Bridgewater Associates: S&P Below 20 For First Time Since 1997 - July 2004

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Bridgewater Associates: Collection of Writings (1999-2012)

Bridgewater Associates: Collection of Writings (1999-2012)

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  • 1. Bridgewater® Daily Observations July 15, 2004 © 2004 Bridgewater Associates, Inc. (203) 226-3030 Jason Rotenberg Amit Srivastava United States S&P P/E Below 20 For First Time Since 1997 For the first time in 7 years, the US equity P/E ratio is below 20. At the peak of the equity bubble, P/E ratios had reached the mid 30s, and as earnings collapsed even faster than prices, P/Es reached 45 in 2002. Below we try to give some perspective on current equity valuations. Earnings growth over the last couple of years has been tremendous and has pushed the P/E ratio significantly lower. With bond yields as low as they are, valuations are attractive by historical standards (relative to the last 25 years), although we expect that the earnings explosion of the last few years is basically over and that earnings growth will more or less match GDP growth over the next few years as hiring picks up and wage pressures start to rise. Whether we look at reported earnings, operating earnings, or economic earnings the picture is basically the same – earnings are back to their long- term trends. The first chart below shows the P/E ratio back to 1919. Until recently, the P/E ratio rarely exceeded 20. S&P PE Ratio 0 5 10 15 20 25 30 35 40 45 50 19 23 27 31 35 39 43 47 51 55 59 63 67 71 75 79 83 87 91 95 99 03 PE down to 20 for the first time since 1997 A more useful perspective is comparing the yield on stocks (E/P) to the yield on bonds. Until 1980 or so, investors used to demand a higher yield on their stocks than on their bonds to compensate them for risk. This implied that for stock and bonds to have the same return over time, earnings would have to fall. A large chunk of the strong equity performance since WWII came about as this extreme risk premium shrank. Since 1980 the opposite has been true with the earnings yield being lower, and there were expectations for positive earnings growth. Right now, with bond yields at 4.5%, a P/E of 20 implies that the earnings yield is once again (slightly) above the bond yield. Implicitly, earnings growth expectations are poor. Bridgewater ® Daily Observations is protected by copyright. No part of the Bridgewater ® Daily Observations can be duplicated or redistributed without prior consent from Bridgewater Associates. Copying or redistribution of The Bridgewater ® Daily Observations is in violation of the U.S. Federal copyright law (T 17,U.S. code). 1 Bridgewater ® Daily Observations 7/15/2004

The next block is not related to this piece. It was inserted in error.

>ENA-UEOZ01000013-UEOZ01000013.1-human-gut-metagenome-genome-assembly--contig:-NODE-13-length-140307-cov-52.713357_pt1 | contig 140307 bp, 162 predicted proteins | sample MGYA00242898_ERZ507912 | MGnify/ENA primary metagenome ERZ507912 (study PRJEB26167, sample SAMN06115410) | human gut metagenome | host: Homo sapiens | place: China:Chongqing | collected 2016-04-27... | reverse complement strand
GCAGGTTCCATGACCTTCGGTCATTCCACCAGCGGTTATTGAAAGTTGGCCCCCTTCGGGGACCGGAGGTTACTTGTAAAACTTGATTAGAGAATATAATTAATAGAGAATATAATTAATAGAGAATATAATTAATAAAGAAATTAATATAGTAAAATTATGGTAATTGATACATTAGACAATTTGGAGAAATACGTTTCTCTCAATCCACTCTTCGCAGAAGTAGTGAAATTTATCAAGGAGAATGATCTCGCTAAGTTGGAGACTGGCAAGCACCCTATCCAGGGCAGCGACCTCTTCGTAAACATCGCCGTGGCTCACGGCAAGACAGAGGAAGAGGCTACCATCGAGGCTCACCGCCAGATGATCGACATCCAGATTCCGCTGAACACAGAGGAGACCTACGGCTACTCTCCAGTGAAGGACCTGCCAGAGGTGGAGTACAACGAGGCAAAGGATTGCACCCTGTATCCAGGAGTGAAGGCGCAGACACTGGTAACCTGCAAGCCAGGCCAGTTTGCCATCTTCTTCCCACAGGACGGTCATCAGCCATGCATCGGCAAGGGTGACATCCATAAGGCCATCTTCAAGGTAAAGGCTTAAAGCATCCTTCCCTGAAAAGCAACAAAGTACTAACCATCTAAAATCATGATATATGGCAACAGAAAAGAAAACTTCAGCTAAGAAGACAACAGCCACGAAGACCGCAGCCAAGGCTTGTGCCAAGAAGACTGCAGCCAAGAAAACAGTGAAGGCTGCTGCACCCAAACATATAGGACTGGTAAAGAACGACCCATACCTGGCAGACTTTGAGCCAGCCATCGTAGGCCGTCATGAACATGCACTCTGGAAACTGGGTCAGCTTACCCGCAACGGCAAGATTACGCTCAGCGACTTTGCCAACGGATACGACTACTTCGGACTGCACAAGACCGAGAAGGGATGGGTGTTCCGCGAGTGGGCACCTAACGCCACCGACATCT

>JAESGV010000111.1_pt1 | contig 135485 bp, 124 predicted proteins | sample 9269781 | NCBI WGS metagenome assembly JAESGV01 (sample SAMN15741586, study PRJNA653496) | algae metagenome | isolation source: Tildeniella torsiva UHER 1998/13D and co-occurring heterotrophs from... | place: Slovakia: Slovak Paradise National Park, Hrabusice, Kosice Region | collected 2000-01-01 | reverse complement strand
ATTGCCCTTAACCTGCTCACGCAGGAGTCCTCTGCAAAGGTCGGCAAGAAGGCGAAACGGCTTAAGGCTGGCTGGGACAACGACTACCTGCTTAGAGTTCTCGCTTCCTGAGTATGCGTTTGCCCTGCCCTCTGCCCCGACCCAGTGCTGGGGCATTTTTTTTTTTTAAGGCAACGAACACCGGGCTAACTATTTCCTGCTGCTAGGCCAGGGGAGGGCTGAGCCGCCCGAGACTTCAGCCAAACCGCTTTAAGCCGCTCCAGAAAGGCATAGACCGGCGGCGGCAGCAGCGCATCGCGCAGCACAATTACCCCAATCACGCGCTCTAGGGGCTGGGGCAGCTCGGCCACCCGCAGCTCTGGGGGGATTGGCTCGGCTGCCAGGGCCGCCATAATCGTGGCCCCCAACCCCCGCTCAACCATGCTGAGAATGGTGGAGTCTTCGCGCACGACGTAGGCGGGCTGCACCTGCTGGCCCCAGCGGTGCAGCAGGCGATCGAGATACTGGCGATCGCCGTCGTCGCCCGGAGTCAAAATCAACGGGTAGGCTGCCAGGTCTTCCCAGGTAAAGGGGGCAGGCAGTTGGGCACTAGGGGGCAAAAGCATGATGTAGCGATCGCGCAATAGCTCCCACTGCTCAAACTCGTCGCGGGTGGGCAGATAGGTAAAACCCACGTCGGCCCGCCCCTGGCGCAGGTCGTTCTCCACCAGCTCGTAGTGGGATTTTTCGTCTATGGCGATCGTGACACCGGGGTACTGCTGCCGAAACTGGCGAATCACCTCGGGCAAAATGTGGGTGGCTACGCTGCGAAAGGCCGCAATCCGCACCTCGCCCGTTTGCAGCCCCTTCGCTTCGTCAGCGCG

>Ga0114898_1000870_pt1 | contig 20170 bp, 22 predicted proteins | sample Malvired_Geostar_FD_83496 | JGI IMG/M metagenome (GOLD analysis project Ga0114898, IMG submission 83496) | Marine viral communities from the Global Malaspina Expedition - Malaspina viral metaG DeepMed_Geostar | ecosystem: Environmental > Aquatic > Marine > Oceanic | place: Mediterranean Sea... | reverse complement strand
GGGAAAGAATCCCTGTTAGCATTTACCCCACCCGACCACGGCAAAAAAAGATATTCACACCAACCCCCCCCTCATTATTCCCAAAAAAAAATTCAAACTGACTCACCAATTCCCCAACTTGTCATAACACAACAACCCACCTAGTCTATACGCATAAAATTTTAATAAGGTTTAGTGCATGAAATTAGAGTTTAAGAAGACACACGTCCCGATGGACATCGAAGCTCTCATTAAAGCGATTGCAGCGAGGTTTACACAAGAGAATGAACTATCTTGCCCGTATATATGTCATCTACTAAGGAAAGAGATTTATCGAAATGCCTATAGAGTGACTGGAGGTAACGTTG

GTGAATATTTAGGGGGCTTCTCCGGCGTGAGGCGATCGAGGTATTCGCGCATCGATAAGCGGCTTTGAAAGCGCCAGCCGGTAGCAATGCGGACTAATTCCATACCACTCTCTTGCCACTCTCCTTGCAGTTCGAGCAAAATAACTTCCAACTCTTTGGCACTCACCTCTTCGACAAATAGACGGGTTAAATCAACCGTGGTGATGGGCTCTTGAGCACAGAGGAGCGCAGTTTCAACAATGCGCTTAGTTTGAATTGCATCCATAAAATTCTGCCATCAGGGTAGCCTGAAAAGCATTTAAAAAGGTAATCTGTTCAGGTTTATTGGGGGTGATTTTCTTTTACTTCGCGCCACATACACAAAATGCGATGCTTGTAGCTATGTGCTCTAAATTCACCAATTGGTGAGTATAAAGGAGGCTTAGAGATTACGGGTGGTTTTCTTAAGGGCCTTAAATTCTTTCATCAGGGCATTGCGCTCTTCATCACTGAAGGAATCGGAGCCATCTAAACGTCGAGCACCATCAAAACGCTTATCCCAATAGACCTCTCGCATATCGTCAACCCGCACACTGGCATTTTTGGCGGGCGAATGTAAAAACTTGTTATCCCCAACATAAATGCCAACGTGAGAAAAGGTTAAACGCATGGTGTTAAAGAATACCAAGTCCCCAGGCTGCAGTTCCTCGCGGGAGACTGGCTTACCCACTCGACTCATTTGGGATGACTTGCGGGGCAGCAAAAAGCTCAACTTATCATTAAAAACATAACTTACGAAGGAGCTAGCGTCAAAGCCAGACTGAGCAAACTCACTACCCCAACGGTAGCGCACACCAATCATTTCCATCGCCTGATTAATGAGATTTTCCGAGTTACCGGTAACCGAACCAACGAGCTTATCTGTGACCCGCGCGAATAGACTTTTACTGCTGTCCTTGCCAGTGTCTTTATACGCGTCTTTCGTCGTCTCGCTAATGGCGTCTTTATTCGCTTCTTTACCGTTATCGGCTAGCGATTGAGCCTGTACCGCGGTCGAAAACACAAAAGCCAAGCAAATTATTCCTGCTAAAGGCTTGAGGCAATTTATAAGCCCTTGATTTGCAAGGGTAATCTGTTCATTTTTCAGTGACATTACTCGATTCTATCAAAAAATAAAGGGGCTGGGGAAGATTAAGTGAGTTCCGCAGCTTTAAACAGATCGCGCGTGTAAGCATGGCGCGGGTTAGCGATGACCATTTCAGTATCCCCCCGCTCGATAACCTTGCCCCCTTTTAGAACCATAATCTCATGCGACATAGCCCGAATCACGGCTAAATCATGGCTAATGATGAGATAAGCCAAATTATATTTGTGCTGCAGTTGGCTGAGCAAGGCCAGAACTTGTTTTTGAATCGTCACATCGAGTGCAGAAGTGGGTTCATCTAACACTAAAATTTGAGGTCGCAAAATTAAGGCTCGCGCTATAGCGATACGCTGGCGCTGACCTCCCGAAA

• 2. 0% 2% 4% 6% 8% 10% 12% 14% 16% 18% 20% 19 23 27 31 35 39 43 47 51 55 59 63 67 71 75 79 83 87 91 95 99 03 Bond Yield Earnings Yield Bi hift i i i i 1980 ith b d i ld t i ll hi h th i Until 1980, earnings yields w ere typically much higher than bond yields The next two charts focus on the period since 1970. We show the same chart as above, as well as the gap between the earnings yield and this bond yield. From this perspective, the equity market is as attractive as it has been since 1980 (assuming that one’s earnings growth expectations have not changed). 0% 2% 4% 6% 8% 10% 12% 14% 16% 18% 70 72 74 76 78 80 82 84 86 88 90 92 94 96 98 00 02 04 Earnings Yield Bond Yield Earnings yield is low compared to history (at 5% or a PEof 20). But it is higher than bond yields and the yield has more than doubled in 2 years. Earnings Yield Minus Bond Yield -6% -4% -2% 0% 2% 4% 6% 8% 70 72 74 76 78 80 82 84 86 88 90 92 94 96 98 00 02 04 Highest earnings yield relative to bond yield since 1980 2 Bridgewater ® Daily Observations 7/15/2004